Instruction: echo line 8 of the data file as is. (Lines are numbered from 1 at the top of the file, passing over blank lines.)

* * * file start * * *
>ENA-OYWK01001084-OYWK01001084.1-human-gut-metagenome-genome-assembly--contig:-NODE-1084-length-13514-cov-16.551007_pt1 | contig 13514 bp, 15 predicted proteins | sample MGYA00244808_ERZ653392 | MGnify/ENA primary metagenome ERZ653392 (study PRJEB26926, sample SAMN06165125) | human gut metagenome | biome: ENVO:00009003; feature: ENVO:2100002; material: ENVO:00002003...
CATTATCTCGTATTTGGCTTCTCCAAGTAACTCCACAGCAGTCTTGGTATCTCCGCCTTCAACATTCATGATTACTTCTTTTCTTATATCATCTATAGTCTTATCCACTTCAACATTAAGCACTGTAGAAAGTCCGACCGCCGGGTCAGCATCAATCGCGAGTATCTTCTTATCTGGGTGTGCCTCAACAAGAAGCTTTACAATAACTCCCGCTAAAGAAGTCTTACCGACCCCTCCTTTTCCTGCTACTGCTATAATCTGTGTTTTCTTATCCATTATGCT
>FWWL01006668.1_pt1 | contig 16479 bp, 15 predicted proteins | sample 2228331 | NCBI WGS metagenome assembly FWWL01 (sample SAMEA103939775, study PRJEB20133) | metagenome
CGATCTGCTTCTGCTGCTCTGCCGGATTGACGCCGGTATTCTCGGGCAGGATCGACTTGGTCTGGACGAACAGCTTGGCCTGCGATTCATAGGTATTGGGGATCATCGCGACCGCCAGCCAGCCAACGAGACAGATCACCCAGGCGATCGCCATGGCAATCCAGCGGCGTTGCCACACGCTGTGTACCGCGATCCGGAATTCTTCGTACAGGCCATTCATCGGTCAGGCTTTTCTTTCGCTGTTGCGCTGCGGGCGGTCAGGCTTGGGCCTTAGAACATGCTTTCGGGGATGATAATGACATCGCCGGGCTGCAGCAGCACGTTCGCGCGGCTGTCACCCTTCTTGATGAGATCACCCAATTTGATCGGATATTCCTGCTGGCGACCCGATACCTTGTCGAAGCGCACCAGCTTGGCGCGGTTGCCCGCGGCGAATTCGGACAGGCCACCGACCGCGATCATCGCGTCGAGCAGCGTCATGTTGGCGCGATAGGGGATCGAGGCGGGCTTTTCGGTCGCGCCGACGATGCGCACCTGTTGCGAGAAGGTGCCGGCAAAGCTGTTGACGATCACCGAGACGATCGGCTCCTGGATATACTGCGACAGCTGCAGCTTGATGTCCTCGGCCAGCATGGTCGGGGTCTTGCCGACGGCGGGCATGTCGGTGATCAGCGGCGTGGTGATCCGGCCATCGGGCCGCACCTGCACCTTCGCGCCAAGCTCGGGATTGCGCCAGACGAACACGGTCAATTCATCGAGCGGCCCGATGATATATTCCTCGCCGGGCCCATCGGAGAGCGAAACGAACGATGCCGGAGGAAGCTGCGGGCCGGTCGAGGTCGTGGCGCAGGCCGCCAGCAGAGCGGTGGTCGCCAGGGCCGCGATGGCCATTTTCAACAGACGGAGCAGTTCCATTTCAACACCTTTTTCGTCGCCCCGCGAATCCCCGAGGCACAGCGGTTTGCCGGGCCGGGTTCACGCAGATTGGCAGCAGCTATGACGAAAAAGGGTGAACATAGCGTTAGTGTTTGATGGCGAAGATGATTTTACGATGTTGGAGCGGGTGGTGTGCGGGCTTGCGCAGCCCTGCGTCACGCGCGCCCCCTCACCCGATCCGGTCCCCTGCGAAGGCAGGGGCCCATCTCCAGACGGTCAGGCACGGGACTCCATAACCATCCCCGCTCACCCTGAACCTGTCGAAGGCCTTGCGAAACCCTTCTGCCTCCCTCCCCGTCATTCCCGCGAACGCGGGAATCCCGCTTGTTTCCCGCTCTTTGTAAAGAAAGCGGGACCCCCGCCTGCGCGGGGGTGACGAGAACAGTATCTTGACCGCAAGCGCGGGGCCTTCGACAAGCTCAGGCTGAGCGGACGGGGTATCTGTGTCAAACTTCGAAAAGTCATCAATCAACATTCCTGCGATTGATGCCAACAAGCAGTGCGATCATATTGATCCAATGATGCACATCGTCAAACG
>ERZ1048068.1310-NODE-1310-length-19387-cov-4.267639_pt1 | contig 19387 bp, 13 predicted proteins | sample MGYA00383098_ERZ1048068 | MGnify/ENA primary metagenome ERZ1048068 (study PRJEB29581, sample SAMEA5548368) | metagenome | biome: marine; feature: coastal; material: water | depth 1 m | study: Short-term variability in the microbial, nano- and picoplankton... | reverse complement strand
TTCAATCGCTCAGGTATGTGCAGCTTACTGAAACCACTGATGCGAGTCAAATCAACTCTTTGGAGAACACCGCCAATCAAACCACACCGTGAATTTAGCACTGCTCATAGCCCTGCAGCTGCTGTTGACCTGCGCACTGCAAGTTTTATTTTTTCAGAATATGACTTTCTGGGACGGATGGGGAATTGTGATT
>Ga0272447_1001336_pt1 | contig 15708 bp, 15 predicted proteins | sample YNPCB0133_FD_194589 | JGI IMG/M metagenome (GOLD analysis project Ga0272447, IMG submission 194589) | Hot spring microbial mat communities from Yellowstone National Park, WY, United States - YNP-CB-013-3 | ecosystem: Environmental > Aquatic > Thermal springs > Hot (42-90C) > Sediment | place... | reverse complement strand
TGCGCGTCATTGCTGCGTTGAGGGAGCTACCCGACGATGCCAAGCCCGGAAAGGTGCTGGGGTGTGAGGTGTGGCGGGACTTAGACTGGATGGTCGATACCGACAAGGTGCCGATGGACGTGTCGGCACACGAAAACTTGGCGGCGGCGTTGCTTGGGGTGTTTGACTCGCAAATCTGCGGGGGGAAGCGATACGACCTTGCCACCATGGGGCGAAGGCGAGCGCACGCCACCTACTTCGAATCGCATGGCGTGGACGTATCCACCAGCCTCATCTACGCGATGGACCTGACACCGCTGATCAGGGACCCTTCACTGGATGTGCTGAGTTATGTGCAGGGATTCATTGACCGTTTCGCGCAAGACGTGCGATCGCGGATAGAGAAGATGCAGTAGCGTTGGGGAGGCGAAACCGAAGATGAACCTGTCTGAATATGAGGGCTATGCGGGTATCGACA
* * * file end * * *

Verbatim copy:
TGCGCGTCATTGCTGCGTTGAGGGAGCTACCCGACGATGCCAAGCCCGGAAAGGTGCTGGGGTGTGAGGTGTGGCGGGACTTAGACTGGATGGTCGATACCGACAAGGTGCCGATGGACGTGTCGGCACACGAAAACTTGGCGGCGGCGTTGCTTGGGGTGTTTGACTCGCAAATCTGCGGGGGGAAGCGATACGACCTTGCCACCATGGGGCGAAGGCGAGCGCACGCCACCTACTTCGAATCGCATGGCGTGGACGTATCCACCAGCCTCATCTACGCGATGGACCTGACACCGCTGATCAGGGACCCTTCACTGGATGTGCTGAGTTATGTGCAGGGATTCATTGACCGTTTCGCGCAAGACGTGCGATCGCGGATAGAGAAGATGCAGTAGCGTTGGGGAGGCGAAACCGAAGATGAACCTGTCTGAATATGAGGGCTATGCGGGTATCGACA